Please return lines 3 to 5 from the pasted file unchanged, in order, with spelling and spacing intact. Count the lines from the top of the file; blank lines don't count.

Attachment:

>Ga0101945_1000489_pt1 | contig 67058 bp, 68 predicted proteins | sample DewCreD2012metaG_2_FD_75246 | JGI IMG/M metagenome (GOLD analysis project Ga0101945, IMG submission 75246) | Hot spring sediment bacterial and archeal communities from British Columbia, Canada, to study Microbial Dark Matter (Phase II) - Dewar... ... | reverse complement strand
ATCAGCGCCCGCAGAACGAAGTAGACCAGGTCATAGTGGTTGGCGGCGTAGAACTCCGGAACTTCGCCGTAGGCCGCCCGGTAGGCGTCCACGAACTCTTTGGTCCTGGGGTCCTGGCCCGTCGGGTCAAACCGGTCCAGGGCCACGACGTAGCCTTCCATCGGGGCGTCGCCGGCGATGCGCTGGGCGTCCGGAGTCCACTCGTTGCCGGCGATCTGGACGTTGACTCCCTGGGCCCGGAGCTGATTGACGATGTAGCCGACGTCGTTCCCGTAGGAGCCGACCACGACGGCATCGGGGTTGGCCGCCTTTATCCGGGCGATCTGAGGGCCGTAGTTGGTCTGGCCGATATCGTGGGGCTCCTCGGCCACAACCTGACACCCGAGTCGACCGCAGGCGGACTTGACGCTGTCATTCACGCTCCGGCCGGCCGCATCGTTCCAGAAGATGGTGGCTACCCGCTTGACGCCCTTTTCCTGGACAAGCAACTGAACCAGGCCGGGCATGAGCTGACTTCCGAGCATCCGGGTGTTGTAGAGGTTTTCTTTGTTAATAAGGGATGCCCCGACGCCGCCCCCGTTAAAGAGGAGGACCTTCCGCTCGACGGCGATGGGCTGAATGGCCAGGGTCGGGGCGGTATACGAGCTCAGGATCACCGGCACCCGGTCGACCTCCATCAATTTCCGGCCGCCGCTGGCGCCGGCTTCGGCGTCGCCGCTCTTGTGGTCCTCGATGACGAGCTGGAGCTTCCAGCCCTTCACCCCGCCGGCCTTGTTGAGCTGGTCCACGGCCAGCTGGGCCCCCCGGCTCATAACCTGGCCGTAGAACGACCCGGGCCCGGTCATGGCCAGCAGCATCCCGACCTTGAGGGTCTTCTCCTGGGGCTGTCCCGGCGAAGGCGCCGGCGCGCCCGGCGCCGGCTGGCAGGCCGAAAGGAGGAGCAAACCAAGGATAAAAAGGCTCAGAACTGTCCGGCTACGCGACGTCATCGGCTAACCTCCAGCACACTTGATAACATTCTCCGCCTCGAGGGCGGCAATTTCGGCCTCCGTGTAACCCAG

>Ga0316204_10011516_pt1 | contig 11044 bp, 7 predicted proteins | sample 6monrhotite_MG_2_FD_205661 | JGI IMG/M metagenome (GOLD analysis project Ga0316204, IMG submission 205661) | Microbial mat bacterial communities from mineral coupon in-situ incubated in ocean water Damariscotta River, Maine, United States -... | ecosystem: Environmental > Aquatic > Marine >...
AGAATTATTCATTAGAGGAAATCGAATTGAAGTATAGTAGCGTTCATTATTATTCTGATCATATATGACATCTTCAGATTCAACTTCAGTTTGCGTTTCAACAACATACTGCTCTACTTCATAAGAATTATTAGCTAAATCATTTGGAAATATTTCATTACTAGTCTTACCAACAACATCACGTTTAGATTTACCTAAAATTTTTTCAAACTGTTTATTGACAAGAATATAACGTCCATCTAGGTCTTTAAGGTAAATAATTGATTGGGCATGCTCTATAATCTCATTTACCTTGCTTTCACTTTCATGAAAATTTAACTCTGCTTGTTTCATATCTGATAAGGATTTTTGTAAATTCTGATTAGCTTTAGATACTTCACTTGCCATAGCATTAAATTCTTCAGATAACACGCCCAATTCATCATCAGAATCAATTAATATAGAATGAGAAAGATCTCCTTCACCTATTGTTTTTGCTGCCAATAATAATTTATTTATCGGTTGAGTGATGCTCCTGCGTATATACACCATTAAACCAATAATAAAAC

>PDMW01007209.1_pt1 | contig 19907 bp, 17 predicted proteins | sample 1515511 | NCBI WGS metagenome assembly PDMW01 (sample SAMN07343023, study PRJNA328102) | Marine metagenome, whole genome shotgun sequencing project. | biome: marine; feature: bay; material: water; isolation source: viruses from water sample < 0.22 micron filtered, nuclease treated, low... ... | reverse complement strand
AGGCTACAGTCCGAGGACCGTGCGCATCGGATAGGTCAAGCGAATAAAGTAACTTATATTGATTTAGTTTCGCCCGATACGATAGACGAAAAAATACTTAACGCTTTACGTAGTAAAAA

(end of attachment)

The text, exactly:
>Ga0316204_10011516_pt1 | contig 11044 bp, 7 predicted proteins | sample 6monrhotite_MG_2_FD_205661 | JGI IMG/M metagenome (GOLD analysis project Ga0316204, IMG submission 205661) | Microbial mat bacterial communities from mineral coupon in-situ incubated in ocean water Damariscotta River, Maine, United States -... | ecosystem: Environmental > Aquatic > Marine >...
AGAATTATTCATTAGAGGAAATCGAATTGAAGTATAGTAGCGTTCATTATTATTCTGATCATATATGACATCTTCAGATTCAACTTCAGTTTGCGTTTCAACAACATACTGCTCTACTTCATAAGAATTATTAGCTAAATCATTTGGAAATATTTCATTACTAGTCTTACCAACAACATCACGTTTAGATTTACCTAAAATTTTTTCAAACTGTTTATTGACAAGAATATAACGTCCATCTAGGTCTTTAAGGTAAATAATTGATTGGGCATGCTCTATAATCTCATTTACCTTGCTTTCACTTTCATGAAAATTTAACTCTGCTTGTTTCATATCTGATAAGGATTTTTGTAAATTCTGATTAGCTTTAGATACTTCACTTGCCATAGCATTAAATTCTTCAGATAACACGCCCAATTCATCATCAGAATCAATTAATATAGAATGAGAAAGATCTCCTTCACCTATTGTTTTTGCTGCCAATAATAATTTATTTATCGGTTGAGTGATGCTCCTGCGTATATACACCATTAAACCAATAATAAAAC

>PDMW01007209.1_pt1 | contig 19907 bp, 17 predicted proteins | sample 1515511 | NCBI WGS metagenome assembly PDMW01 (sample SAMN07343023, study PRJNA328102) | Marine metagenome, whole genome shotgun sequencing project. | biome: marine; feature: bay; material: water; isolation source: viruses from water sample < 0.22 micron filtered, nuclease treated, low... ... | reverse complement strand